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Candy Gourlay’s Tall Story is about being “other” for a lot of reasons–not about being white.

Otherness, or rather being othered, was something that had affected many of the speakers at the symposium.  Filipino writer Candy Gourlay mentioned that her work had been translated to television with her main characters depicted as white because there was always “the assumption that if I had a hero, my hero would be white”.  SF Said wondered if by only listing his initials on his books, he had created the same assumption: “The minute I took away the obvious ‘difference’ of my name, doors opened for me.”

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Does a diverse book have to be “about” diversity? Does a diverse author have to appear as “other”?

Some of the participants mentioned historical moments when those doors were opened because of cultural change; author Beverley Naidoo talked about how “There were really close connections between anti-apartheid movements and what was going on in the UK” in the 1970s and 1980s.  And librarian Jake Hope reminded the audience of the “radical roots” that led librarians (Black and white) to demand changes in publishing during that same time period.  This sense of history was underscored by author Patrice Lawrence, who highlighted the importance of the historical record: “The joy of looking at archives,” she said, is that “you come to understand how we got to where we are.”  And archivist and author S. I. Martin pointed out that archives could teach more than just adults: “Archives are a world that kids can write themselves into.”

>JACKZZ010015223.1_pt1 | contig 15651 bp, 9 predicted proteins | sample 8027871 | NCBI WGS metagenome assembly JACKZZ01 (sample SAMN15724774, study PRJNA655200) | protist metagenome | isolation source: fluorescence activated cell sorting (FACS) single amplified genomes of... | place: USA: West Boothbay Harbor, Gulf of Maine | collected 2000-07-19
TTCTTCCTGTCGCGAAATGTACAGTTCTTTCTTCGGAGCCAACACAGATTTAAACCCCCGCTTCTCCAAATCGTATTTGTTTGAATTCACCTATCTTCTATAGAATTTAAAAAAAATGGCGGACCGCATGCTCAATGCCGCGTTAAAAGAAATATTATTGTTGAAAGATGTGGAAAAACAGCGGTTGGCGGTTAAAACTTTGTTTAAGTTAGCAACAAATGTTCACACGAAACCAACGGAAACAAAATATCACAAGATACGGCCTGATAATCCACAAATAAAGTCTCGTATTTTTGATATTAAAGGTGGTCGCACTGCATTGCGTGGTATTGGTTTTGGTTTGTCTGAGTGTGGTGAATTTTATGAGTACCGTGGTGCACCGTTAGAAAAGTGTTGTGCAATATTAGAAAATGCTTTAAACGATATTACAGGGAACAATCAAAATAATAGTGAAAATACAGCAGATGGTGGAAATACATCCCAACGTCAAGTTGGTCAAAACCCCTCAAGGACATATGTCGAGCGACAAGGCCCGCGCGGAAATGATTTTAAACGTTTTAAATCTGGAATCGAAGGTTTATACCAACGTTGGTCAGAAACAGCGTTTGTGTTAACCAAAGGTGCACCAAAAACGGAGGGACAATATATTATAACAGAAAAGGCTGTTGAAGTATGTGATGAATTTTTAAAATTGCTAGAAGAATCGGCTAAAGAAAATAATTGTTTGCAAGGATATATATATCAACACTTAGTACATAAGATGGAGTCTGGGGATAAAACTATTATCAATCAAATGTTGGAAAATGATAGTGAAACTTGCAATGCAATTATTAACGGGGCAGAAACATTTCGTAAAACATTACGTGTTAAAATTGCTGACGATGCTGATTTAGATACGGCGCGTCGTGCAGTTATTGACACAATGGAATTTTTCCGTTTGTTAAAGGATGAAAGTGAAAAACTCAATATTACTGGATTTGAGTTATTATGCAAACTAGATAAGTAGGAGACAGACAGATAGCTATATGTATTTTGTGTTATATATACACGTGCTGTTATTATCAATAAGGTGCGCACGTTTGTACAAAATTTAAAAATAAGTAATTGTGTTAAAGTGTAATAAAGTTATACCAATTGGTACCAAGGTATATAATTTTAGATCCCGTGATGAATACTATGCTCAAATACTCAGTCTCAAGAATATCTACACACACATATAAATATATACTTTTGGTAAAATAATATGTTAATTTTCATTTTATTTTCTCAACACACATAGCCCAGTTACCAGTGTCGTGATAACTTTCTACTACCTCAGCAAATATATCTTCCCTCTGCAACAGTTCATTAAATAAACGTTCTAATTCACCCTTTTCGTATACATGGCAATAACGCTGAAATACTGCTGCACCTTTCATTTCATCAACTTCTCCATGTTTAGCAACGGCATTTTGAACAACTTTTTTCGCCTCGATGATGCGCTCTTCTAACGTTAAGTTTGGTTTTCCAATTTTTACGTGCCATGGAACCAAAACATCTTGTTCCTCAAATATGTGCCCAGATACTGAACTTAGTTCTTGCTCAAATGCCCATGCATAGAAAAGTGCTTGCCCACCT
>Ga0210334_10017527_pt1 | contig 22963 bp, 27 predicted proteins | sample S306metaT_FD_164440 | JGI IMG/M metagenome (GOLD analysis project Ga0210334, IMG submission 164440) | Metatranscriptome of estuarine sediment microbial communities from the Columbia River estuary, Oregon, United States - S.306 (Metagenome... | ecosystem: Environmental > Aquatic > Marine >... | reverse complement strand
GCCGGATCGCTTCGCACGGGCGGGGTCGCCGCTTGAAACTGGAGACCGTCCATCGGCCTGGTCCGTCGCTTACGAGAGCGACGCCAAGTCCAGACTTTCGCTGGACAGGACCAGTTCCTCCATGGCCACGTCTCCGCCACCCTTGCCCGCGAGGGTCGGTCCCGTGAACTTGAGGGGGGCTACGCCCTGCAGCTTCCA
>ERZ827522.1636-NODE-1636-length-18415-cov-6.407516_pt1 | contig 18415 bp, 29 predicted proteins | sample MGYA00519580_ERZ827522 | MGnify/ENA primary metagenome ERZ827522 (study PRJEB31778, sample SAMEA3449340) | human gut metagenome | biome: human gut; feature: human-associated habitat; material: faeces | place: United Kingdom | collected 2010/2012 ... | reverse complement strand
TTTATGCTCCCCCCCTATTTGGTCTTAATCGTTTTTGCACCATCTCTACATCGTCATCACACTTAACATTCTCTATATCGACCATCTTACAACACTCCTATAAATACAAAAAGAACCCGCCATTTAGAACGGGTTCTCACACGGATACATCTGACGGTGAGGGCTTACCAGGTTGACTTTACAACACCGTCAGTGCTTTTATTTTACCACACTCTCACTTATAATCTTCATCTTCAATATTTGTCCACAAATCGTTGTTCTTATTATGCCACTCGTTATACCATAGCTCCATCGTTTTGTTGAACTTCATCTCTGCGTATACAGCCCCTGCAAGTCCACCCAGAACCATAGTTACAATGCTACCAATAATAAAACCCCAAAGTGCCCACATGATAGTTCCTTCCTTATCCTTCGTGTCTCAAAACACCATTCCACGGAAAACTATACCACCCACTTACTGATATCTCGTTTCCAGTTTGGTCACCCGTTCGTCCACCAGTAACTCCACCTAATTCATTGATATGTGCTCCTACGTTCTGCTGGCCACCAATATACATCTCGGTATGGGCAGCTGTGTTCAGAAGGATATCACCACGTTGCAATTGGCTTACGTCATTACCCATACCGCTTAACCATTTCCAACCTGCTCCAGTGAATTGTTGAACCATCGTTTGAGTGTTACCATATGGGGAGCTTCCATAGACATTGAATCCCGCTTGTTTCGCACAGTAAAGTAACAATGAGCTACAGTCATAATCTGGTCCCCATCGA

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S. I. Martin (pictured), Patrice Lawrence and Sarah Lawrance all discussed the importance of archives to the promotion of diversity in society at the symposium.

There was at times a rumbling undercurrent of concern that the symposium was a good start whose promise might never be fulfilled.  Author Ifeoma Onyefulu spoke those concerns out loud when she said, “It’s good to talk, but where’s the action?”

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Onyefulu’s A is for Africa is one way that she makes a difference–a difference she expects everyone to try to enact.